Tigers new world of treatment

By Associated PressJanuary 27, 2010, 11:42 pm

Hello, I’m Tiger Woods and I’m a sex addict.

Those might be the toughest words Woods ever had to say, assuming, ofcourse, he stood up and said them at a clinic in Mississippi.

That’s also assuming Woods is currently residing at the Pine GroveBehavioral Health and Addiction Services clinic in Hattiesburg, though photostaken by a certain tabloid suggest it to be true. If so, the world’s greatestgolfer is under the care of a superstar in his own field, sexual addictiontreatment pioneer Patrick Carnes.

Unfortunately for Woods, greatness on the greens doesn’t count in grouptherapy. Unlike golf, he has hardly any way of controlling what goes on.

It begins the same way for all. You can’t be treated until you acknowledgethere’s a problem.

“I don’t know if he can stand up and say it,” said celebrity shrink Dr.Drew Pinsky, who hosted a TV sexual addiction reality show. “But it’s a keycomponent of these things.”

For now, the frantic hype over where Woods is has begun to subside, if onlybecause the consensus is that he indeed is behind guarded gates. The paparazzihave, for the most part, left Hattiesburg, driven out by a new fence encirclingthe clinic and the fact the money shot has already been taken.

Desperate times reportedly drove Woods to a place he never would haveimagined.

It’s easy to see why. There’s no driving range, no chipping green to work onthe short game. So far, no one has spotted Woods at the nearby athletic clubwhere patients sometimes pump a little iron.

And if Woods thought preparing for the Masters was tough, he’s likely nowspending long days filled with lectures, group sessions and the ever-present12-step program every patient must conquer. Patients must dress a certain way,address each other a certain way and, most importantly, can never touch anotherpatient without permission.

Cell phones are left at home.

“These kind of programs are very structured,” said Maureen Canning, aclinical consultant for sexual compulsive programs at the Meadows treatmentfacility in Arizona. “It’s basically a 12-hour day every day, plus homework.”

Treatment centers like the Meadows and Pine Grove are places where peopleend up only when the consequences are so painful they have no choice. For someit’s divorce, while for others it’s a lost job, jail or even disease.

International scorn? Well, that, too.

Indeed, for Woods the pain has to be magnified by the fact he’s such apublic figure. People cheered his every move, dreamed of what it would be liketo be him.

Behind it all, though, may have lurked a very different person.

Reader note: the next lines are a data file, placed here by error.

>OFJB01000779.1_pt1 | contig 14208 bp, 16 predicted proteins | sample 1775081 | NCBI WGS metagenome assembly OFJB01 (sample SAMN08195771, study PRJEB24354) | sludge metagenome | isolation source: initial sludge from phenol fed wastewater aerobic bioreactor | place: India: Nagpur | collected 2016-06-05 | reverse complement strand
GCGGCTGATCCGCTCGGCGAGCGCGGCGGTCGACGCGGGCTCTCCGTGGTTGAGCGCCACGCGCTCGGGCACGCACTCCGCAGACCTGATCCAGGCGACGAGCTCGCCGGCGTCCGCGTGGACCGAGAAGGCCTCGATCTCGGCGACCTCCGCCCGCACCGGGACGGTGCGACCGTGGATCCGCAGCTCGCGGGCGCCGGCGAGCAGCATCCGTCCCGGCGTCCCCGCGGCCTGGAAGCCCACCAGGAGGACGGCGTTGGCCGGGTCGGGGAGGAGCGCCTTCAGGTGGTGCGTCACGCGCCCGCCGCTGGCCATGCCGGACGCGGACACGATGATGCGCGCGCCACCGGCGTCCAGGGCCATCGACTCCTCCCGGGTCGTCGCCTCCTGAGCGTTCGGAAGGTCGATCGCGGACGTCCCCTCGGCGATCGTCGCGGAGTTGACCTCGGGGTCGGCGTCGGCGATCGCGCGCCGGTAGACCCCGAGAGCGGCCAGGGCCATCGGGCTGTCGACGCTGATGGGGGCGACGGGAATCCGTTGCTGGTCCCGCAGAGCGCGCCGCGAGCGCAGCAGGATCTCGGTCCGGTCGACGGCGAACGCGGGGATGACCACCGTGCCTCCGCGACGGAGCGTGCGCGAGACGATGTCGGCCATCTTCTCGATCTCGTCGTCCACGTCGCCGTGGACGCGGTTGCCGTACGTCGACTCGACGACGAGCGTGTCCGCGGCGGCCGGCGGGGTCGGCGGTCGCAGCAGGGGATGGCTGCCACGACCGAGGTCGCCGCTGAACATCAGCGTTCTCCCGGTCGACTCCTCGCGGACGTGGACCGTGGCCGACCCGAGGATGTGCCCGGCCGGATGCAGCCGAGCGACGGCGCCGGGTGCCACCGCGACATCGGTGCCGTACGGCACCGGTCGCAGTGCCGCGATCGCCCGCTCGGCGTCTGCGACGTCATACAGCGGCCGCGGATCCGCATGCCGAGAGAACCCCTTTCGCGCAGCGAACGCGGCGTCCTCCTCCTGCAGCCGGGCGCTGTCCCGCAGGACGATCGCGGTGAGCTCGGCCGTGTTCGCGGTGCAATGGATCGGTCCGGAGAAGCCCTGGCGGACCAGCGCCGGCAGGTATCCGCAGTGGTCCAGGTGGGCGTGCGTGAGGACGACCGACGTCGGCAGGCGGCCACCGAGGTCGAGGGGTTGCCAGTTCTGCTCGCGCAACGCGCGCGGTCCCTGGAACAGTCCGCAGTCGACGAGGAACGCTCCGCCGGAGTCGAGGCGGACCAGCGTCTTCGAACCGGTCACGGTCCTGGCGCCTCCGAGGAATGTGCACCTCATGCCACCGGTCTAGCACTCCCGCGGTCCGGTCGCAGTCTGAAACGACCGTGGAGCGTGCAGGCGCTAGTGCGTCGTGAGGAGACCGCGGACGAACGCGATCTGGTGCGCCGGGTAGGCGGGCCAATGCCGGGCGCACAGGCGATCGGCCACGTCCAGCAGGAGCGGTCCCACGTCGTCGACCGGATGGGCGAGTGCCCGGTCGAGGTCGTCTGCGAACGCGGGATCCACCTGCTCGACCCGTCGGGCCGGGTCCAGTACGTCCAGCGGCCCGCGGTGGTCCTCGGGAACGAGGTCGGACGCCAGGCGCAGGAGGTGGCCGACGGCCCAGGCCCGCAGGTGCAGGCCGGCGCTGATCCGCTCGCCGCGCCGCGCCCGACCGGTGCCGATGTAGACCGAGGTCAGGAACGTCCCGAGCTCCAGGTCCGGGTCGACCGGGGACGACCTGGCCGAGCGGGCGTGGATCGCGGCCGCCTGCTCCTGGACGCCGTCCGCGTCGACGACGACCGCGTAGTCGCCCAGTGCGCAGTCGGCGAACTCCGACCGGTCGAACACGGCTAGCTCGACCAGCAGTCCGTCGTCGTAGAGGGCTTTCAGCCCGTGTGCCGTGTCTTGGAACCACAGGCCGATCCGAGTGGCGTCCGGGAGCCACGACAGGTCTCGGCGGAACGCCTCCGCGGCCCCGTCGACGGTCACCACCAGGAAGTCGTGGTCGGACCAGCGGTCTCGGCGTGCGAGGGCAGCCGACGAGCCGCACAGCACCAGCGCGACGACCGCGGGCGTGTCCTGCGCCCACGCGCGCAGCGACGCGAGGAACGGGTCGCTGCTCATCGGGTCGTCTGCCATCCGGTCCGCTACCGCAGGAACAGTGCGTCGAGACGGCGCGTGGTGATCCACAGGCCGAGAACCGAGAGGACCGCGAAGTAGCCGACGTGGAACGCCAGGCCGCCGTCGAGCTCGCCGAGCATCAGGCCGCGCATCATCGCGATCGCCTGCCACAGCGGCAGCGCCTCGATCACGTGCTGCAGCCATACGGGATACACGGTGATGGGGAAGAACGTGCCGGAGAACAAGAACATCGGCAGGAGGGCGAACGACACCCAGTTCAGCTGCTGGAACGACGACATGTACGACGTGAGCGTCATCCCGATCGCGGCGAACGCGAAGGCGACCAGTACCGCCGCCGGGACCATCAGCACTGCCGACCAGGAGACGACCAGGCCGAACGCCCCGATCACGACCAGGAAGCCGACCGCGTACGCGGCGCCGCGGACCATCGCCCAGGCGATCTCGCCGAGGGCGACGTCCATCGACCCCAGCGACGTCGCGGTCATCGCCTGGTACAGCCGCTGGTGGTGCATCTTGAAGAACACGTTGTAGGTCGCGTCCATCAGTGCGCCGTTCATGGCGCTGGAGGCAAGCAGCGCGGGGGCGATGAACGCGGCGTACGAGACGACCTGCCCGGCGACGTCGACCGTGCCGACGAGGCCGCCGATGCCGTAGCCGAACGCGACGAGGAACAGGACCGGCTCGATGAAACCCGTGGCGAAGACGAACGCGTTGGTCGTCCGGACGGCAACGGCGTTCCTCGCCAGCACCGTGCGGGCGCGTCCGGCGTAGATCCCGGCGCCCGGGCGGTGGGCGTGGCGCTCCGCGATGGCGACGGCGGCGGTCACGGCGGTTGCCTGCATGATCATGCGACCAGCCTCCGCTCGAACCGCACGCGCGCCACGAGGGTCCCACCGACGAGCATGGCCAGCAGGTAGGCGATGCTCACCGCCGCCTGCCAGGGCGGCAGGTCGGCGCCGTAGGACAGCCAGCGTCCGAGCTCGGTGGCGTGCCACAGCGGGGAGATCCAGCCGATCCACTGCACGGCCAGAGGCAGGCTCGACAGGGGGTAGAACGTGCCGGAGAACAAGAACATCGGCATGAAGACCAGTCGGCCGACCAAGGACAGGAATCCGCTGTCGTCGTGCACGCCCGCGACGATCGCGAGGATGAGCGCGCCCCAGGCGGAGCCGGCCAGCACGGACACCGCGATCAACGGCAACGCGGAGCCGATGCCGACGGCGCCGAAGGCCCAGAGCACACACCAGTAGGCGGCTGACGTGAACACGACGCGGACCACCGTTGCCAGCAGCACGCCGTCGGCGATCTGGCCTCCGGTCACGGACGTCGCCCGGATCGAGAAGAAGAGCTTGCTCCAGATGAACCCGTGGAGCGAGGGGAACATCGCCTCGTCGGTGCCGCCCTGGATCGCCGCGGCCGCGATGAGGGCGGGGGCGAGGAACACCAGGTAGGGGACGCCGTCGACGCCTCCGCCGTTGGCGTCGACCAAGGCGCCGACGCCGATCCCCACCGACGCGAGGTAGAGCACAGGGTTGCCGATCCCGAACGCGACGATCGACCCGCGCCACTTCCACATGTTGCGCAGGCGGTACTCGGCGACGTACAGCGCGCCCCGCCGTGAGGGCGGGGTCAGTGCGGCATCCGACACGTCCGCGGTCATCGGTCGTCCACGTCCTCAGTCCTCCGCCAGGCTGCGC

“Most sex addicts are extremely lonely emotionally,” Canning said. “Theylook really good. They’re intelligent, bright and personable. But emotionally,they’re lonely because they don’t know how to feel feelings or allow anyoneclose. They confuse the intensity of sex with that of intimacy.”

Canning says the best part of her job is helping a patient sift through hisor her life to find the underlying reasons behind the addiction. For almost all,she says, there was a traumatic incident in childhood, anything from beingspanked to more extreme things.

Often, it has something to do with the parent of the opposite sex.

That, at least, is Carnes’ theory and that of his followers in a relativelynew field. There are other skeptics who believe the whole thing is a bunch ofpsycho babble and that some people, mostly men, are inclined to want to have sexwith reasonably attractive people of the opposite sex because it’s in their DNAto do so.

The American Psychiatric Association does not list sex addiction as adiagnosable mental disorder, and there are no real statistics on how many peopleit might affect or the cure rate.

“It is what alcohol was 25 or 30 years ago,” Canning said. “People don’twant to talk about it and, because of the shame, people don’t have a lot ofplaces to go. They stay isolated in their pain and behavior.”

If Woods is to change that behavior, his wife, Elin, likely will need toplay a role. Spouses are encouraged to join some of the therapy because they areconsidered part of the overall problem.

“There’s a reason that person chose to be with that identified addict andthat tells you that person needs to do a bit of work, too,” said Pinsky, anaddiction specialist and longtime radio advice show host. “It’s often difficultto get them to do so because they’re thinking ‘Why should I be doing anythingwhen I’m so betrayed?’ But you do hope in Tiger’s case that his wife commits tothe relationship and appreciates the effort.”

The six weeks of inpatient therapy is just the beginning for a program thatcan stretch up to five years.